The Keep New Zealand Beautiful Awards are New Zealand’s longest-running sustainability awards and provide a benchmark for environmental excellence. Run annually since 1972, the Awards inspire, recognise and acknowledge those individuals, schools, community groups, towns and cities working passionately to Keep New Zealand Beautiful.
Mayor Andy Foster says the award is a great honour for our city and recognises the work Wellington City Council and its communities have done to protect, restore and enhance the natural environment, build on a strong community spirit, and create a place other towns and cities aspire to, and people want to visit.
“Wellington is a city that is easy to live in. It’s compact, connected, and innovative with a lifestyle that’s making the world sit up and take notice. But the best thing about Wellington is Wellingtonians, who can be rightfully proud of their city and the work they are doing to make it an even better place to live right now, and for our children and grandchildren.
“There is no doubt Wellington is at the forefront in New Zealand when it comes to restoration and care of the natural environment. Over the last 30 years we’ve shown the way as we’ve transformed the city from being an environmental desert to an environmental leader.
“Our urban restoration journey is rightly world famous for its reintroduction of native birds and the return of the dawn chorus to Wellington. Once absent kākā and kererū are daily sights and sounds across our city.
“Recently New Zealand’s smallest bird has been sighted on Te Ahūmairangi Hill in Wellington City and Makara Peak. Possibly this is the first time that titipounamu/rifleman have been present in the area for over 100 years.
“Predator Free Wellington is also world-leading. We are on a journey to become the first predator free city in the world – aiming for zero possums, rats and mustelids.
“This nomination also highlights the work being done by Wellington City Council with carbon emission initiatives, transport plans, and engaging with the community, and youth in particular.
“Te Atakura formalises our ambitious reduction targets and lays out a strategic blueprint for how Wellington City can approach climate issues over the next decade, and our commitment to ensuring Wellington City becomes a net zero carbon city by 2050.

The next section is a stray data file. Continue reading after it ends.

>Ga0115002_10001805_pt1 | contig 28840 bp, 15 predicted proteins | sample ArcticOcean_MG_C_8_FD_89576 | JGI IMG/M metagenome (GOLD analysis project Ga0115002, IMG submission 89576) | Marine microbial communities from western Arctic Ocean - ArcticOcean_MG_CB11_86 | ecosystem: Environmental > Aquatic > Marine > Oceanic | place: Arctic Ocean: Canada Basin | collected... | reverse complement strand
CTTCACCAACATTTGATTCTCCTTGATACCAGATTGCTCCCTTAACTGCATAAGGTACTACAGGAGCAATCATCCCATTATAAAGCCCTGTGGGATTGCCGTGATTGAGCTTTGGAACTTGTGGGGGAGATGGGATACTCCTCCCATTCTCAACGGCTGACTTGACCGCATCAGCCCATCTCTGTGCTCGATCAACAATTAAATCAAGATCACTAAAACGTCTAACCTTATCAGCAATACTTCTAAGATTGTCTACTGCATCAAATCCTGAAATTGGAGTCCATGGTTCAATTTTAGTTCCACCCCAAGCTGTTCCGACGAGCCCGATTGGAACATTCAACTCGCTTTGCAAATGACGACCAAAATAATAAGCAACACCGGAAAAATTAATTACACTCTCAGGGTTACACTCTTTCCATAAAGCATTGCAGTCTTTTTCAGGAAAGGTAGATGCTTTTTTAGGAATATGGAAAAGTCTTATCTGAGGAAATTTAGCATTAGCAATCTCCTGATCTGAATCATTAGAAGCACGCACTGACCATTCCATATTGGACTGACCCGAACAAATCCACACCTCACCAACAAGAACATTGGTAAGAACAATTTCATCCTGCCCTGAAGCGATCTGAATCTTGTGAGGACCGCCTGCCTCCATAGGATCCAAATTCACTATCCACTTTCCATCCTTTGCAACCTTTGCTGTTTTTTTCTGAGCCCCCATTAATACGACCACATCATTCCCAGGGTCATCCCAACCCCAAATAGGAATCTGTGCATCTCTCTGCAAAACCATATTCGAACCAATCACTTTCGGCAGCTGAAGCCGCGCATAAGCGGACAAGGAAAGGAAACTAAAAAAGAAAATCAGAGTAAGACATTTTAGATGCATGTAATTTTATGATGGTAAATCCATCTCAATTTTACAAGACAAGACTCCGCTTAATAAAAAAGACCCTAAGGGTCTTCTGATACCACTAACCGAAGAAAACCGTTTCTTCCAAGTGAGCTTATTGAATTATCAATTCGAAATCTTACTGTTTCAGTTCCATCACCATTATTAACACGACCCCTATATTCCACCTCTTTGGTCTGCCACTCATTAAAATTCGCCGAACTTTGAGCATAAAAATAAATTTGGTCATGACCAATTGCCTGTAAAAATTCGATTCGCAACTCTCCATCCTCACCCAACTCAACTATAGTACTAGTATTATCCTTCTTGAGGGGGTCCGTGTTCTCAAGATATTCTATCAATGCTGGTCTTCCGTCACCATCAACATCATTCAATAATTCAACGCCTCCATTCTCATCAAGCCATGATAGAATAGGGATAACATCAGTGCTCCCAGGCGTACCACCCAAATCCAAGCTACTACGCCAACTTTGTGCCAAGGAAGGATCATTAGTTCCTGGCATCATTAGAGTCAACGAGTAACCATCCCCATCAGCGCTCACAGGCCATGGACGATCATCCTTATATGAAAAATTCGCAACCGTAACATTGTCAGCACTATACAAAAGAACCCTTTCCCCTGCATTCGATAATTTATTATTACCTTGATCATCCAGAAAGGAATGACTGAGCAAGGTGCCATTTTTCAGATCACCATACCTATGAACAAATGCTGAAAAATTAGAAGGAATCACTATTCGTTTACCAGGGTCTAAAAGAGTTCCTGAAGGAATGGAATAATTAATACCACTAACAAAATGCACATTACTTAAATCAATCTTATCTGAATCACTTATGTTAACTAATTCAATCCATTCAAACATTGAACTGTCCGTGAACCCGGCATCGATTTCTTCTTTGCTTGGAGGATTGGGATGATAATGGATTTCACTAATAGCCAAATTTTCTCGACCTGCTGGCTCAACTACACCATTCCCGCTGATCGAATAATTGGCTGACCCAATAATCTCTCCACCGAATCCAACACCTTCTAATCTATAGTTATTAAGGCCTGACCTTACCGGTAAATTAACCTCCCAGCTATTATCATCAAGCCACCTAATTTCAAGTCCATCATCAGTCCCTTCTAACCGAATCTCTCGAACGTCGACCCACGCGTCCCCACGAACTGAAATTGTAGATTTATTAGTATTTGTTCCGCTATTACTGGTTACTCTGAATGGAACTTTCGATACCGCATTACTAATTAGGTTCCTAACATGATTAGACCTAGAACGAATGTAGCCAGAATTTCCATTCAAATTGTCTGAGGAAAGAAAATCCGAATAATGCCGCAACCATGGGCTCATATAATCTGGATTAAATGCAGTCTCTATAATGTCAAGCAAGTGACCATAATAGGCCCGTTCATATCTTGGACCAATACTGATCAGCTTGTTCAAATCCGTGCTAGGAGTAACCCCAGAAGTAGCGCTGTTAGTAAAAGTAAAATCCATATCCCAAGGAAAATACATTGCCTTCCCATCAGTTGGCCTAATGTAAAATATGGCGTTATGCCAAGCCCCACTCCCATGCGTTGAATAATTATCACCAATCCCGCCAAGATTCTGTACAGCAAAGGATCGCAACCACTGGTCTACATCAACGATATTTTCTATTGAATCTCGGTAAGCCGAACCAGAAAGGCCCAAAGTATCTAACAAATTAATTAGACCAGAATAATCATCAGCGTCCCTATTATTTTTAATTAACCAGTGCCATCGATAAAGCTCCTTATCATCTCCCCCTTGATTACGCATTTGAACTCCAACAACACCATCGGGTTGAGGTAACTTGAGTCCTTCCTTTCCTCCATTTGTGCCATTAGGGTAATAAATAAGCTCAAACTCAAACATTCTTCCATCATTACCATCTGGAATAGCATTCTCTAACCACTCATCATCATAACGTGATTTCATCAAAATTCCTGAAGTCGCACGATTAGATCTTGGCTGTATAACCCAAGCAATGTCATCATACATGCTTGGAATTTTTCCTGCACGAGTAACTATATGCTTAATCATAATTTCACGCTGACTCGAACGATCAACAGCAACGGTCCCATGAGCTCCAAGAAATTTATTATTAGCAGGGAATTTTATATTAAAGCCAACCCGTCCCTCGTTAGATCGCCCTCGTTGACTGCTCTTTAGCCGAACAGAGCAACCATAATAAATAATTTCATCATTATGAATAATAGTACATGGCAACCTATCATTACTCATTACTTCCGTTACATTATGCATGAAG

“We continue to invest heavily in cycleways, with $226 million allocated over the next 10 years, and we have the country’s highest levels of active transport use, public transport use and electric vehicle ownership per person.
“These projects, initiatives, community support programmes and more, contribute to the city’s resilience and demonstrate the value of the environment in the capital, positive engagement with our communities and volunteers, and our innovative approach to sustainability and improving our economy through tourism and investment from business.
“We pay credit to, and acknowledge, Dunedin – our fellow finalist in this category. There are some remarkable similarities between the two. Both our cities are beautiful, enjoy stunning harbours, are ringed by bush covered hills, are full of character and history, and enjoy poetically outrageous weather!
“Town belts and world leading fenced eco sanctuaries are features of both cities and I note Wellington led the way with both of these initiatives. We are proud of the fact Zealandia inspired Dunedin’s Orokonu and look forward to future collaboration with our southern cousins,” adds Mayor Foster.
Most beautiful small town (1000-9999 residents) award winner was Kaitaia, most beautiful large town (10,000-29,999 residents) Taupō, and most beautiful small city (30,000-99,999 residents) Hastings. Whakatāne won the overall Supreme Award.